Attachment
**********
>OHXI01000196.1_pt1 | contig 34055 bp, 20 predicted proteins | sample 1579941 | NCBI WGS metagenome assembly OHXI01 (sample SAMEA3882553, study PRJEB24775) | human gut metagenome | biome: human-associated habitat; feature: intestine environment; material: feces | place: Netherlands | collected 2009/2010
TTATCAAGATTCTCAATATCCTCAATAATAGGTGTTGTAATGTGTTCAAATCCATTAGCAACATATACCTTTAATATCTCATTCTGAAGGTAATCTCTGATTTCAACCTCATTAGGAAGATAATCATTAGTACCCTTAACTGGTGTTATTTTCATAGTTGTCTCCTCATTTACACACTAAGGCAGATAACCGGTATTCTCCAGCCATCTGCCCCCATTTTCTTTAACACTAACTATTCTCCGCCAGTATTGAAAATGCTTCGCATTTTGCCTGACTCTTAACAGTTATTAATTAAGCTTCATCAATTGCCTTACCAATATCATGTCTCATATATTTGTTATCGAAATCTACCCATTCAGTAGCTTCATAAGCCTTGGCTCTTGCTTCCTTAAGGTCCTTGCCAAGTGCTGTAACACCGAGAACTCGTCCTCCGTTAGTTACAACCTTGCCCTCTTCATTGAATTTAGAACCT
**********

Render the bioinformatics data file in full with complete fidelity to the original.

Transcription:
>OHXI01000196.1_pt1 | contig 34055 bp, 20 predicted proteins | sample 1579941 | NCBI WGS metagenome assembly OHXI01 (sample SAMEA3882553, study PRJEB24775) | human gut metagenome | biome: human-associated habitat; feature: intestine environment; material: feces | place: Netherlands | collected 2009/2010
TTATCAAGATTCTCAATATCCTCAATAATAGGTGTTGTAATGTGTTCAAATCCATTAGCAACATATACCTTTAATATCTCATTCTGAAGGTAATCTCTGATTTCAACCTCATTAGGAAGATAATCATTAGTACCCTTAACTGGTGTTATTTTCATAGTTGTCTCCTCATTTACACACTAAGGCAGATAACCGGTATTCTCCAGCCATCTGCCCCCATTTTCTTTAACACTAACTATTCTCCGCCAGTATTGAAAATGCTTCGCATTTTGCCTGACTCTTAACAGTTATTAATTAAGCTTCATCAATTGCCTTACCAATATCATGTCTCATATATTTGTTATCGAAATCTACCCATTCAGTAGCTTCATAAGCCTTGGCTCTTGCTTCCTTAAGGTCCTTGCCAAGTGCTGTAACACCGAGAACTCGTCCTCCGTTAGTTACAACCTTGCCCTCTTCATTGAATTTAGAACCT